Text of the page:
Some fifty objects from the Françoise & Jean Corlay Collection of African Art (primarily from Congo) will be offered for sale at Sothebys
Paris on June 18. The collection will be accompanied by 70 works of varied provenance, based on the themes of 'master carvers' and rediscovered masterpieces from Africa and Oceania.
Françoise and Jean Corlay began their collection in the Democratic Republic of Congo, where they lived from 1978-84. Their assured eye was evident from their earliest acquisitions, which took the form of remarkable miniature works. From 1986-91 they were based in Nigeria, expanding their interests to include the art of West Africa, then pursued their collection back in Europe, buying from leading collectors and dealers. In 2007 they donated an ensemble of objects and textiles from Nigeria to the Musée du Quai Branly in Paris and the Musée d'Angoulême in south-west France. Although works from their collection have been published in books and presented in exhibitions of African Art over the last 30 years, their ownership has hitherto remained confidential. This ensemble reveals the coherent nature of a collection begun nearly forty years ago.
The collection stands out for its extraordinary variety of forms, offering a contrast between perfectly selected 'miniature' pieces and monumental works in a variety of styles (some of them extremely rare), all exuding different forms of beauty and ranging from traditional figures to powerful fetishes.
An exceptional ensemble of seven magico-religious Songye Mankishi figures form the heart of the collection's Congolese sculpture, led by a Songye janiform fetish figure with oily patina, formerly in the Ernst & Ruth Anspach Collection, whose remarkable design concentrates all 'the energies of Songye magic forces,' as François Neyt puts it (est. 350,000-500,000/$460,000-658,000)*.
The Corlays' audacious taste is also reflected by the presence in their collection of some pieces in very rare styles. From 1982-84, while they were living in the Democratic Republic of Congo, they acquired several works from the Ubangui Region at a time when this art was little known and far less sought-after than it is today. Works from West Africa Dogon figures from Mali, and above all objects from Nigeria entered their collection later.
These are of note for their rarity and aesthetic power. The most striking example is an Idoma figure in keeping with the traditional of large female effigies combining force and dignity. This rare lineage figure is related to the seated figure in the Musée du Quai Branly, and counts as one of the oldest examples of large-scale Idoma carving (est. 80,000-120,000/$105,000-158,000).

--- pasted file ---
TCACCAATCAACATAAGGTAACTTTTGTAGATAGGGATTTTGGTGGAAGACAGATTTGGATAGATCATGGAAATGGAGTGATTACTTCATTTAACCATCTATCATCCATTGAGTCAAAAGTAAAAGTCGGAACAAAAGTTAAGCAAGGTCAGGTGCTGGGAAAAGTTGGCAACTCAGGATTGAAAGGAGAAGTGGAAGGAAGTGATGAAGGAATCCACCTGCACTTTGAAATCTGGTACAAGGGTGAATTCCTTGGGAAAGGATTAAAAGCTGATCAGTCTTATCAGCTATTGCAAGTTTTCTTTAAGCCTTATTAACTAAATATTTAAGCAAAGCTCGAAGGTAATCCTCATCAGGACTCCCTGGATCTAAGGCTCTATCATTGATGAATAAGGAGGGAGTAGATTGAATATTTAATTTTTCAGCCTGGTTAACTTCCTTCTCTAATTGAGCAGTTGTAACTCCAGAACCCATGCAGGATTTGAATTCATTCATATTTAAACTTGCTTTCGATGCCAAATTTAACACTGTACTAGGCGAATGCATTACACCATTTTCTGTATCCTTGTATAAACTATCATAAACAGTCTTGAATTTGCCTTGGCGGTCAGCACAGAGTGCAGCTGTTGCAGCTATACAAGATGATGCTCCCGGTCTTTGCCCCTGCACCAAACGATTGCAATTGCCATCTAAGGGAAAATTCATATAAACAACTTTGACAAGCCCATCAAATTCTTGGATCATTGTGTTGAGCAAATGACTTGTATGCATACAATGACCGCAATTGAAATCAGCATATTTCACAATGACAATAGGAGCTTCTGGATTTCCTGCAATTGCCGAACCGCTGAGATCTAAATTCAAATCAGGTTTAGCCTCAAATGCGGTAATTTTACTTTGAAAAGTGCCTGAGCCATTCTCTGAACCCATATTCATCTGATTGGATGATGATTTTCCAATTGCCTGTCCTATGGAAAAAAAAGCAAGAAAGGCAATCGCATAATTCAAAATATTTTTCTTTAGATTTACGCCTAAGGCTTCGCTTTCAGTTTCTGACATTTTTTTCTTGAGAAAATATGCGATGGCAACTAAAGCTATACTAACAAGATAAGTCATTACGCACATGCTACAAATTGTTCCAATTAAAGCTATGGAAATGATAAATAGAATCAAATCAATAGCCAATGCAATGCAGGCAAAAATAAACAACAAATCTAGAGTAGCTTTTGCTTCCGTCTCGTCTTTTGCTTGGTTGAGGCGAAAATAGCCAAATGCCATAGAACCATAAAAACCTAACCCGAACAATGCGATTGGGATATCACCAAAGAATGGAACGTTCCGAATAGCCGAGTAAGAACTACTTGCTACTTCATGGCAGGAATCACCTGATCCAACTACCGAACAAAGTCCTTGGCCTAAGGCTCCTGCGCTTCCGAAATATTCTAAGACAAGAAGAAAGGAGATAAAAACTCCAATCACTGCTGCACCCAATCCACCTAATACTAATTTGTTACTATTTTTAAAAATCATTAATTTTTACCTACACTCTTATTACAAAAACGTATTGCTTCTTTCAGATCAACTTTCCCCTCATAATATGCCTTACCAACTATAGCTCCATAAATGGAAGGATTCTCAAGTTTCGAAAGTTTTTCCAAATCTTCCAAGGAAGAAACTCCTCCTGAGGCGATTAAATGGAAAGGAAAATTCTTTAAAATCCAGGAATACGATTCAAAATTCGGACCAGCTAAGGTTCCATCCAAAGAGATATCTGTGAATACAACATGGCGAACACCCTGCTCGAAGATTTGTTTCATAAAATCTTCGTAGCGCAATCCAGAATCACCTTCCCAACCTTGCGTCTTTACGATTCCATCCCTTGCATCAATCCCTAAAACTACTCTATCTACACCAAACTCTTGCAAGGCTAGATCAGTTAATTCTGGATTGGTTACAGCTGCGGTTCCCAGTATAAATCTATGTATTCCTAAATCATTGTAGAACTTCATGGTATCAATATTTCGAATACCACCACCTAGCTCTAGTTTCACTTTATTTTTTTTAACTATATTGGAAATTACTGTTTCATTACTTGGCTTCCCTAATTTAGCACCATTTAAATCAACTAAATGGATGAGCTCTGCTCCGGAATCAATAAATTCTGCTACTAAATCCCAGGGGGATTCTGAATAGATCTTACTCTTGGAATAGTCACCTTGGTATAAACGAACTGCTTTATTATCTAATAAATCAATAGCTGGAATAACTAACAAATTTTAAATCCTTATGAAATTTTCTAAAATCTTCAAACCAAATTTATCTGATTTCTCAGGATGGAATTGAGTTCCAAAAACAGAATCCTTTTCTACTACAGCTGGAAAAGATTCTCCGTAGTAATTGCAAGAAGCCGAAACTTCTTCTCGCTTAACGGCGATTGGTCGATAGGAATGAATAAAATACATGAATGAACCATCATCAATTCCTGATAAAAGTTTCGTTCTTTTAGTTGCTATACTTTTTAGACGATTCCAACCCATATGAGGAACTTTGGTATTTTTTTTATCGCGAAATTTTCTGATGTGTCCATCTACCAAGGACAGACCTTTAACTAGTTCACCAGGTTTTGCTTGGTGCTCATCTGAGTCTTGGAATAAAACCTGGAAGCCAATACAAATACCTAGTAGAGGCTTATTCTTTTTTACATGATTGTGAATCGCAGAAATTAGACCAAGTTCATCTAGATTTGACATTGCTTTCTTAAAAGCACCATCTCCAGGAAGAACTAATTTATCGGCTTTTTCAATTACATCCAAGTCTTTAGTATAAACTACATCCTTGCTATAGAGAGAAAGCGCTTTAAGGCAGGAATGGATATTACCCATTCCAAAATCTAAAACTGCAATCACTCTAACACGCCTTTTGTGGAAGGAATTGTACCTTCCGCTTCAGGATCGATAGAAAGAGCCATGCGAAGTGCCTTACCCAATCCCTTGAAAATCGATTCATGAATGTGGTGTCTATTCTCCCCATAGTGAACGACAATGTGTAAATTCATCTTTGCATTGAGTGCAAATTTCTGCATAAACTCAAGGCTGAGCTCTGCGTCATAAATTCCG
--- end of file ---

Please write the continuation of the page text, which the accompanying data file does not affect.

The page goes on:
The section devoted to works of varied private provenance is again highly selective, its 70 items offering an evenly spread panorama of the leading styles of African and Oceanic Art, with several masterpieces reflecting the individuality of the most gifted master-carvers.
The sale's superb, 19th century Ifa Agere divining cup, made by a Yoruba master-carver from the Egbado/Egba region, has been published and exhibited on several occasions, and can be considered a veritable icon of African Art. The care and skill lavished on each detail of this masterpiece bear the hallmark of a technical and artistic genius. This Ifa Agere has a rare royal iconography and was formerly in the Mina & Samir Borro Collection for nearly 50 years (estimate on request).
An exceptional head-rest, collected by Captain F. Vandevelde before 1891, constitutes a Songye rediscovery. It was the first Songye work to be published, and once owned by J.H.W. Verschure; its pendant, carved by the same hand, is now in the Louvre (est. 120,000-180,000/$158,000-237,000).
A rare female figure attributed to the Master of Ogol is one of seventeen works assigned to this great Dogon artist, active at some stage between 1750-1840. All have sober geometric forms and exceptionally dynamic lines, and show standing females with their hands clasped in front of their abdomen (est. 90,000-130,000/$118,000-171,000).
A pair of Senufo figures from Ivory Coast are remarkable for their rarity, age, history and cultural importance. Just three other of these 'Primordial Couples' are known, including the one from the former Frieda & Milton Rosenthal Collection. All the figures were once owned by Charles Ratton, then sold individually before being re-united by the collectors Nathalie Chaboche and Guy Porré a few years ago (est. 200,000-300,000/$263,000-395,000).
Sothebys will also be offering a rare ensemble of ivories from Nigeria and Congo, including a Yoruba rider (est. 150,000-200,000/$197,000-263,000) and a Kongo-Vili charm (est. 30,000-50,000/$39,000-66,000).
Another sale rediscovery concerns 15th century stone carvings from Sierra Leone, represented by three remarkable works: an impressive Sapi head (est. 70,000-100,000/$92,000-131,000); a Sapi dignitary figure (est. 30,000-50,000/$39,000-66,000); and a Sherbo rider (est. 20,000-25,000/$26,000-33,000).
A highlight of the Oceanic Art section is a Samban hook figure from the former André Fourquet Collection. Its size and plastic quality make this one of the most striking examples of Iatmul art, with close similarities to the female example from the former Barbier-Mueller Collection widely considered an Iatmul masterpiece now to be found in the Musée du Quai Branly (est. 100,000-150,000/$131,000-197,000).
* estimates do not include buyer's premium